Dust Storm off Alaska
May 14, 2013
Any mention of dust storms often evokes images of scorching, arid deserts, but such storms occasionally occur at high latitudes. In Alaska, glacial silt, or loess can give rise to dust events. This image, captured by the Moderate Resolution Imaging Spectroradiometer (MODIS) flying onboard NASA’s Aqua satellite, shows dark plumes blowing off the southeastern coast of Alaska. The plumes may be airborne glacial silt or blowing snow shadowed by the low winter light. In any case, the plumes appear to connect with clouds in the southwest. In fact, a wider-area image from this satellite pass shows that to the south, the clouds form a counter-clockwise swirl. This suggests that the air in this region is moving toward an area of low pressure. Credit: NASA image courtesy Jeff Schmaltz, MODIS Rapid Response Team, Goddard Space Flight Center. Caption by Michon Scott.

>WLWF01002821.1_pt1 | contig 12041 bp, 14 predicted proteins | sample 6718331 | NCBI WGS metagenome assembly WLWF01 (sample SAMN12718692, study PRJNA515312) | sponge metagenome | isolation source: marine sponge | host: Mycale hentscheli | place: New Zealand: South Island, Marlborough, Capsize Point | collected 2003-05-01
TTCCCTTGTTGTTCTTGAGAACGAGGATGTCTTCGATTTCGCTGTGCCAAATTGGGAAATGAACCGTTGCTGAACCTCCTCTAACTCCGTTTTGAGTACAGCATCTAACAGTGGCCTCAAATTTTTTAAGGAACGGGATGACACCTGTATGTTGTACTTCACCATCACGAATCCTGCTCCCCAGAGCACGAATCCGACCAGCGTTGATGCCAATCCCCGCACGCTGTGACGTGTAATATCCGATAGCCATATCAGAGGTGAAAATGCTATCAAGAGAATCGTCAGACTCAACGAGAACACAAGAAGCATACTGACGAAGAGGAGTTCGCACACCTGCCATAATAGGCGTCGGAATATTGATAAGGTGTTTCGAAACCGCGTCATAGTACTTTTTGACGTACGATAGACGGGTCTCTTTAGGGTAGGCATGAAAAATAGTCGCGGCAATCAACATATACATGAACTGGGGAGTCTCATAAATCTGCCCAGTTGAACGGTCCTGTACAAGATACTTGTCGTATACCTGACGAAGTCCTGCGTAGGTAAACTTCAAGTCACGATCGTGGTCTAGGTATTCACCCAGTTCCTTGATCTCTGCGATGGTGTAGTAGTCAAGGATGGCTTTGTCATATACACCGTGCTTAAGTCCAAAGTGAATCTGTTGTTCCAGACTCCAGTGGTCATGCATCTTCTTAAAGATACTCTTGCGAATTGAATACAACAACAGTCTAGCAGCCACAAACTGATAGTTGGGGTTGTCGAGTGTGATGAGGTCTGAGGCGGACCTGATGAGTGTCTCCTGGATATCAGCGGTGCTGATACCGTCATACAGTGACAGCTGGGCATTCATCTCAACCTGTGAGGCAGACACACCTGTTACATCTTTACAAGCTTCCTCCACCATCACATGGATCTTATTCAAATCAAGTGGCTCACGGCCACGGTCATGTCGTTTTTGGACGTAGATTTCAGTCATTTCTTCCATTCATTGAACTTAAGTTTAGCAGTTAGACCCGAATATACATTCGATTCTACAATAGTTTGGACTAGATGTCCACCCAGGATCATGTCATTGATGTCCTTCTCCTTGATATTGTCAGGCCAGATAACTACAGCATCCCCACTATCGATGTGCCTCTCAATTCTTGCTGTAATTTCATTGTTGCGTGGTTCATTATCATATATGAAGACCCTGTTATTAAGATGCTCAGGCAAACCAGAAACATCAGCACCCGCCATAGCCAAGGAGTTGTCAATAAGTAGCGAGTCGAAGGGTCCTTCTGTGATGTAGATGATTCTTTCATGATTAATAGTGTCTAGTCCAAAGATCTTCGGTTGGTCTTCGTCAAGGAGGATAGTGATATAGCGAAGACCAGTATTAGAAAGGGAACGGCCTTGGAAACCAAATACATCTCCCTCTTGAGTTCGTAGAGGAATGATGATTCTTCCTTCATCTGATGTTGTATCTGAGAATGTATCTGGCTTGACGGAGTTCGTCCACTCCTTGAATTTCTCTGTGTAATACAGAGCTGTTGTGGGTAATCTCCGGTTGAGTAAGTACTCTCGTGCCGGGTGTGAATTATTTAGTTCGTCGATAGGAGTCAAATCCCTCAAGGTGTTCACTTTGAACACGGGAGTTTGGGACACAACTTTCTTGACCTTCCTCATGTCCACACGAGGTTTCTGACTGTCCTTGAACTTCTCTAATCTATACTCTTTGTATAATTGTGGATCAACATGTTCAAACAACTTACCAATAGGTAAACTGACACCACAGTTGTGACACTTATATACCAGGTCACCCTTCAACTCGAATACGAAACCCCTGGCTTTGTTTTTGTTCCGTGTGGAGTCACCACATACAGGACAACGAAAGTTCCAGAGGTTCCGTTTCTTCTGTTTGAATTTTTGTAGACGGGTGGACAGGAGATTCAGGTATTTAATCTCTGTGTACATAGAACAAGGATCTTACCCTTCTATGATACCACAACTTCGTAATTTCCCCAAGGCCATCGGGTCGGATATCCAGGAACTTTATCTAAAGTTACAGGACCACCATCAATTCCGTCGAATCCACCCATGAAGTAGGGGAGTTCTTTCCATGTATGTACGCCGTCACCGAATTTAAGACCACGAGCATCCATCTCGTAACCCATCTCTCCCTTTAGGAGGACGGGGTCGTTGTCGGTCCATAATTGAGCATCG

Topics: Sediments, Earth, Spacecraft, Environment, Bodélé Depression, Silt, Loess, Dust storm, Moderate-Resolution Imaging Spectroradiometer, Aqua, Physical geography